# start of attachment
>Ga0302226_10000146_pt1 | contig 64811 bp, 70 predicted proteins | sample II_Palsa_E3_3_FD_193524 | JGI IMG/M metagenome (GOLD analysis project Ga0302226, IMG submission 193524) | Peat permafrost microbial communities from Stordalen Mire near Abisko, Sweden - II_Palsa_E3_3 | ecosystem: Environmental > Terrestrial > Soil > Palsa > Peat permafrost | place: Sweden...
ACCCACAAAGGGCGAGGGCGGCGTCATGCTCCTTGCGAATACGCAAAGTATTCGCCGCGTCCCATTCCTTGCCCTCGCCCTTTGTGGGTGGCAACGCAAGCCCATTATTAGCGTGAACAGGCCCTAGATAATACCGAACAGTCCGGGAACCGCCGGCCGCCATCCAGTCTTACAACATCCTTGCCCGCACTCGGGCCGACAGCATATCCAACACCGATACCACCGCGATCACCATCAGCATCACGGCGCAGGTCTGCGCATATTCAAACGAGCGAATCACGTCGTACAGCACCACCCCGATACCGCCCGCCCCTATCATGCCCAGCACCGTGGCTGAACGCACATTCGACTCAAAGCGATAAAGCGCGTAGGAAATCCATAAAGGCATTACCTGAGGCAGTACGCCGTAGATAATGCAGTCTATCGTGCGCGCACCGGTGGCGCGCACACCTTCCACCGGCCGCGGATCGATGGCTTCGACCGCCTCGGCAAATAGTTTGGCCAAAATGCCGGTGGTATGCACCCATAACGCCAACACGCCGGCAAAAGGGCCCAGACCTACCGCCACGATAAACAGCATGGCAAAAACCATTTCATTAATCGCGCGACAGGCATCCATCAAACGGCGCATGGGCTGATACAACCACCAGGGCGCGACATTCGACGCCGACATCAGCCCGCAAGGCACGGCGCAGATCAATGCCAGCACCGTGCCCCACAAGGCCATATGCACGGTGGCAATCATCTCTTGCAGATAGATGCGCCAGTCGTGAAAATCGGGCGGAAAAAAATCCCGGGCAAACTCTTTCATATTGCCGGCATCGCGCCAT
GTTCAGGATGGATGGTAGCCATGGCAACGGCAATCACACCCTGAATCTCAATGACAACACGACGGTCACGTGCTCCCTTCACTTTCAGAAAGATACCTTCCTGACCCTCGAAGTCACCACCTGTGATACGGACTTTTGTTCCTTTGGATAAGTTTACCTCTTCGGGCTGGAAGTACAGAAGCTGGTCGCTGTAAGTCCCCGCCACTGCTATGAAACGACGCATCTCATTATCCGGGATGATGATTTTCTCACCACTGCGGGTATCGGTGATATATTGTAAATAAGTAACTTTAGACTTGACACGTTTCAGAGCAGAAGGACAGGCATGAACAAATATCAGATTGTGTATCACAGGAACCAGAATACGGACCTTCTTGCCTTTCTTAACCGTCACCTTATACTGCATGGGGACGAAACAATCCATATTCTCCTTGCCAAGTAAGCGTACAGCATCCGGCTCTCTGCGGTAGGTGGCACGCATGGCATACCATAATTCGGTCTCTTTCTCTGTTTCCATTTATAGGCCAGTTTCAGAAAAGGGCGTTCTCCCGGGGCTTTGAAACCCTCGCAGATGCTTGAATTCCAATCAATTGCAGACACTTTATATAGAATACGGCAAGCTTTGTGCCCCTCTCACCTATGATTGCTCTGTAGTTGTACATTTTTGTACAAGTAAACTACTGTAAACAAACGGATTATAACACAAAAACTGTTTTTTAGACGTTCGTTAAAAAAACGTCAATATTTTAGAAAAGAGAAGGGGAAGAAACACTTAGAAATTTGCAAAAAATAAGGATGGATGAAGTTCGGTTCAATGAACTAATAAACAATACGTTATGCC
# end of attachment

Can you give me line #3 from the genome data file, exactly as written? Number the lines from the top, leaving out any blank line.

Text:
GTTCAGGATGGATGGTAGCCATGGCAACGGCAATCACACCCTGAATCTCAATGACAACACGACGGTCACGTGCTCCCTTCACTTTCAGAAAGATACCTTCCTGACCCTCGAAGTCACCACCTGTGATACGGACTTTTGTTCCTTTGGATAAGTTTACCTCTTCGGGCTGGAAGTACAGAAGCTGGTCGCTGTAAGTCCCCGCCACTGCTATGAAACGACGCATCTCATTATCCGGGATGATGATTTTCTCACCACTGCGGGTATCGGTGATATATTGTAAATAAGTAACTTTAGACTTGACACGTTTCAGAGCAGAAGGACAGGCATGAACAAATATCAGATTGTGTATCACAGGAACCAGAATACGGACCTTCTTGCCTTTCTTAACCGTCACCTTATACTGCATGGGGACGAAACAATCCATATTCTCCTTGCCAAGTAAGCGTACAGCATCCGGCTCTCTGCGGTAGGTGGCACGCATGGCATACCATAATTCGGTCTCTTTCTCTGTTTCCATTTATAGGCCAGTTTCAGAAAAGGGCGTTCTCCCGGGGCTTTGAAACCCTCGCAGATGCTTGAATTCCAATCAATTGCAGACACTTTATATAGAATACGGCAAGCTTTGTGCCCCTCTCACCTATGATTGCTCTGTAGTTGTACATTTTTGTACAAGTAAACTACTGTAAACAAACGGATTATAACACAAAAACTGTTTTTTAGACGTTCGTTAAAAAAACGTCAATATTTTAGAAAAGAGAAGGGGAAGAAACACTTAGAAATTTGCAAAAAATAAGGATGGATGAAGTTCGGTTCAATGAACTAATAAACAATACGTTATGCC